Federated noted that city officials had previously considered office and industrial uses for the site.

“We strongly believe a change in use will allow industry-leading, exciting and dynamic franchises to establish Bayside as a destination, while catering to the retail space below and therefore better supporting the project (and neighborhood) as a whole,” the company said.

Jessica Grondin, Portland’s communications director, said city attorneys have determined that the sales agreement expired 30 days after the appeals period ended for the most recent Planning Board approval, which occurred in late March. Under that interpretation, the contract expired on May 27.

But Venne said the city was “cherry-picking” the agreement to reach that conclusion. He said the 30-day period doesn’t begin until the project meets and receives staff approval for the dozens of conditions placed on it as part of the board’s approval.

Jeff Levine, the city’s planning and urban development director, said that process normally goes smoothly.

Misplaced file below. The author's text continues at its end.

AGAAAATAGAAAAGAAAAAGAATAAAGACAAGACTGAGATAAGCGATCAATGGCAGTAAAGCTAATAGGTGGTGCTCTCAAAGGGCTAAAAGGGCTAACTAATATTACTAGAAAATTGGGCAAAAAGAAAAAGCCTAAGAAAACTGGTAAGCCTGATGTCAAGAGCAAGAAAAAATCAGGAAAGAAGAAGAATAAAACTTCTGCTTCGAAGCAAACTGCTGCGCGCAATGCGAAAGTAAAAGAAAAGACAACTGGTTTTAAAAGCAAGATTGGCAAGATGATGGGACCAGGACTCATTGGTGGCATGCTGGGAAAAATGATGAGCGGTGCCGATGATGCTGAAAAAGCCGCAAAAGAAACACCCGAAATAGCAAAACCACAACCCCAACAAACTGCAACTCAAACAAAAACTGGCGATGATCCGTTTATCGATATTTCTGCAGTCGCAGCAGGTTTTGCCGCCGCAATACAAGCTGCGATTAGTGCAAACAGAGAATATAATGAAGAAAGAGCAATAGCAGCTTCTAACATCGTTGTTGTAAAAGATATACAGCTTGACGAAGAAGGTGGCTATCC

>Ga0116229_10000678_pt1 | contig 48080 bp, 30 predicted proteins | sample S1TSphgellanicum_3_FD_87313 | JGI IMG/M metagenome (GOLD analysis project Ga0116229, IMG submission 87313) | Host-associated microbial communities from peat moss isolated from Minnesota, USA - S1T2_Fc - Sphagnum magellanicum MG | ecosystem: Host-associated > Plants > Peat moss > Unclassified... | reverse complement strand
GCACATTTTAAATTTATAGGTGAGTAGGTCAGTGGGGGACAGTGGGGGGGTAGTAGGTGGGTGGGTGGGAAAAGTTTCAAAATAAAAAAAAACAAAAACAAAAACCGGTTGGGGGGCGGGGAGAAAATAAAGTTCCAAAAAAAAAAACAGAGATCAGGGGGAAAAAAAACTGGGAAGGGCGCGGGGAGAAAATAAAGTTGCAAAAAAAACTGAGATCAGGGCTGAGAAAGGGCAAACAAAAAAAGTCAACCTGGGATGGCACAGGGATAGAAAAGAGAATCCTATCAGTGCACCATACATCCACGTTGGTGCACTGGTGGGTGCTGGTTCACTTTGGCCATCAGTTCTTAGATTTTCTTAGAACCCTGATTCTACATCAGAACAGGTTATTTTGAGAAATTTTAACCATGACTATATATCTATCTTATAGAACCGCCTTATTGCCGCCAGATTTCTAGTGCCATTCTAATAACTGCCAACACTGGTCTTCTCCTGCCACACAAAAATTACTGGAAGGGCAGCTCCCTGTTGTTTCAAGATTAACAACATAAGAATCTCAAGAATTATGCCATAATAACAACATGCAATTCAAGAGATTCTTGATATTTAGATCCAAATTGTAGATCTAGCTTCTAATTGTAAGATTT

“We’ve been reviewing everything that gets submitted to us relatively quickly and we haven’t had a whole lot submitted from this development team since March,” Levine said. “If we get complete and accurate submissions, we can turn them around very quickly.”

Venne, however, said he has talked with Mitchell, the city’s economic development director, on a weekly basis and it’s unreasonable for staff to think Federated could move faster to file final plans that meet the Planning Board conditions.

Mitchell pushed back against the allegation that city staff have opposed the most recent iteration of the project, saying that Federated was allowed to take its revised project before the Planning Board earlier this year, which delayed other projects from moving forward.